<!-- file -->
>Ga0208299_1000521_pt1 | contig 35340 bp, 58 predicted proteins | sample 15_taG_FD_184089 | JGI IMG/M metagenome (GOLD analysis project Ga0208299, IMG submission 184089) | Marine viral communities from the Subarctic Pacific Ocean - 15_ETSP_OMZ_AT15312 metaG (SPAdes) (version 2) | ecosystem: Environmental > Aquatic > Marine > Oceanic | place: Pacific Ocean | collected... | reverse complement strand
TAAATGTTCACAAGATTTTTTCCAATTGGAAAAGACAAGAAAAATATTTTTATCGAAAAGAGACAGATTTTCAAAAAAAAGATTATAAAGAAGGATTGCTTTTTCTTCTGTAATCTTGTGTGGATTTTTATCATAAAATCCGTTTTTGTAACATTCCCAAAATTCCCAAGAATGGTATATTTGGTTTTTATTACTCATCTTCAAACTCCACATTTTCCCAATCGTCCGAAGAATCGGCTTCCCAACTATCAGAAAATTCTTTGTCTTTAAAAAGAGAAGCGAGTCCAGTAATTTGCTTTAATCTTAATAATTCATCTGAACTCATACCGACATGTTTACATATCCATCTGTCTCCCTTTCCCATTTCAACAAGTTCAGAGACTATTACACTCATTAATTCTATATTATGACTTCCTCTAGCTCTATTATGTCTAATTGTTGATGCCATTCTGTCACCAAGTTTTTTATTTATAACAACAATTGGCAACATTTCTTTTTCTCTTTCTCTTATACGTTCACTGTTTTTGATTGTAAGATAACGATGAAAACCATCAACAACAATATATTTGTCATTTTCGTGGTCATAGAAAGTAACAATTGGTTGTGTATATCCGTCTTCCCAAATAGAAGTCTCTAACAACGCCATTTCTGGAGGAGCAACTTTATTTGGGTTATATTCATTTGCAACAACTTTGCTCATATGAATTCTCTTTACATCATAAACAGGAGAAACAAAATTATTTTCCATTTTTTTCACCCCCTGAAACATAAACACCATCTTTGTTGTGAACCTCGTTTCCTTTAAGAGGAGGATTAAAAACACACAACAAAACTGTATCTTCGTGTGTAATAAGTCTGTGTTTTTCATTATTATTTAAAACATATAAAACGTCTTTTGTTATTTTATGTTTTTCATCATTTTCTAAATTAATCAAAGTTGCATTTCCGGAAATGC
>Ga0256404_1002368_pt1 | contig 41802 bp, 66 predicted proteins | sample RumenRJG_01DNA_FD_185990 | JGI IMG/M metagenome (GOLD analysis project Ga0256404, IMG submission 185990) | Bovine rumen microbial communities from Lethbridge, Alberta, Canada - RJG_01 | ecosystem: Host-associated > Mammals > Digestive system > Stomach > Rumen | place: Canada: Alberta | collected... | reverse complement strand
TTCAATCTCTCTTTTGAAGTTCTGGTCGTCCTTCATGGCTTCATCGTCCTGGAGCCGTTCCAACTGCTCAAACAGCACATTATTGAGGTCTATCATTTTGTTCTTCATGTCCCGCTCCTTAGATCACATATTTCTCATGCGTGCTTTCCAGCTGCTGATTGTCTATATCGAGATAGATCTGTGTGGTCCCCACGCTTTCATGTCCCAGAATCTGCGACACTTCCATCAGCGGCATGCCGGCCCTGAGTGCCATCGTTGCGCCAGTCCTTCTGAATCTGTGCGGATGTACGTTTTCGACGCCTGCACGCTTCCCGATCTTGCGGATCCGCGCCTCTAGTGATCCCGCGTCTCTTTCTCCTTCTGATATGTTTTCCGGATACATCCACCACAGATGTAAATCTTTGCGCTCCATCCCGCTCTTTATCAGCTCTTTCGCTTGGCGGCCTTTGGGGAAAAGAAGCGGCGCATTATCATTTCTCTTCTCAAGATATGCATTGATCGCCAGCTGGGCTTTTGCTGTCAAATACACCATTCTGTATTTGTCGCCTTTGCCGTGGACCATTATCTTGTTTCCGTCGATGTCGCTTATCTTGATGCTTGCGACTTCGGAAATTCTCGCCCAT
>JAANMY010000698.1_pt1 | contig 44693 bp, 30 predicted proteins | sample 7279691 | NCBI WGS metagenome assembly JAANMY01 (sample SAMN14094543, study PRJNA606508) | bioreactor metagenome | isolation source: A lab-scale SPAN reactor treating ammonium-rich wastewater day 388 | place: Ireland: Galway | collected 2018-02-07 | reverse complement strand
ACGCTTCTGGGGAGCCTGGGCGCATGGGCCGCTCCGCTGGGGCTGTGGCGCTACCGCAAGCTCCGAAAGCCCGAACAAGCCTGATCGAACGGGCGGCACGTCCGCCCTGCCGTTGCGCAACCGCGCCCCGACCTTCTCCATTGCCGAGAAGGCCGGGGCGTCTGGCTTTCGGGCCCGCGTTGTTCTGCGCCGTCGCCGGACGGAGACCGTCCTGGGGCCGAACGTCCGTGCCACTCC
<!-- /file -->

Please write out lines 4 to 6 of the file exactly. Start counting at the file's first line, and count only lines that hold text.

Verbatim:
TTCAATCTCTCTTTTGAAGTTCTGGTCGTCCTTCATGGCTTCATCGTCCTGGAGCCGTTCCAACTGCTCAAACAGCACATTATTGAGGTCTATCATTTTGTTCTTCATGTCCCGCTCCTTAGATCACATATTTCTCATGCGTGCTTTCCAGCTGCTGATTGTCTATATCGAGATAGATCTGTGTGGTCCCCACGCTTTCATGTCCCAGAATCTGCGACACTTCCATCAGCGGCATGCCGGCCCTGAGTGCCATCGTTGCGCCAGTCCTTCTGAATCTGTGCGGATGTACGTTTTCGACGCCTGCACGCTTCCCGATCTTGCGGATCCGCGCCTCTAGTGATCCCGCGTCTCTTTCTCCTTCTGATATGTTTTCCGGATACATCCACCACAGATGTAAATCTTTGCGCTCCATCCCGCTCTTTATCAGCTCTTTCGCTTGGCGGCCTTTGGGGAAAAGAAGCGGCGCATTATCATTTCTCTTCTCAAGATATGCATTGATCGCCAGCTGGGCTTTTGCTGTCAAATACACCATTCTGTATTTGTCGCCTTTGCCGTGGACCATTATCTTGTTTCCGTCGATGTCGCTTATCTTGATGCTTGCGACTTCGGAAATTCTCGCCCAT
>JAANMY010000698.1_pt1 | contig 44693 bp, 30 predicted proteins | sample 7279691 | NCBI WGS metagenome assembly JAANMY01 (sample SAMN14094543, study PRJNA606508) | bioreactor metagenome | isolation source: A lab-scale SPAN reactor treating ammonium-rich wastewater day 388 | place: Ireland: Galway | collected 2018-02-07 | reverse complement strand
ACGCTTCTGGGGAGCCTGGGCGCATGGGCCGCTCCGCTGGGGCTGTGGCGCTACCGCAAGCTCCGAAAGCCCGAACAAGCCTGATCGAACGGGCGGCACGTCCGCCCTGCCGTTGCGCAACCGCGCCCCGACCTTCTCCATTGCCGAGAAGGCCGGGGCGTCTGGCTTTCGGGCCCGCGTTGTTCTGCGCCGTCGCCGGACGGAGACCGTCCTGGGGCCGAACGTCCGTGCCACTCC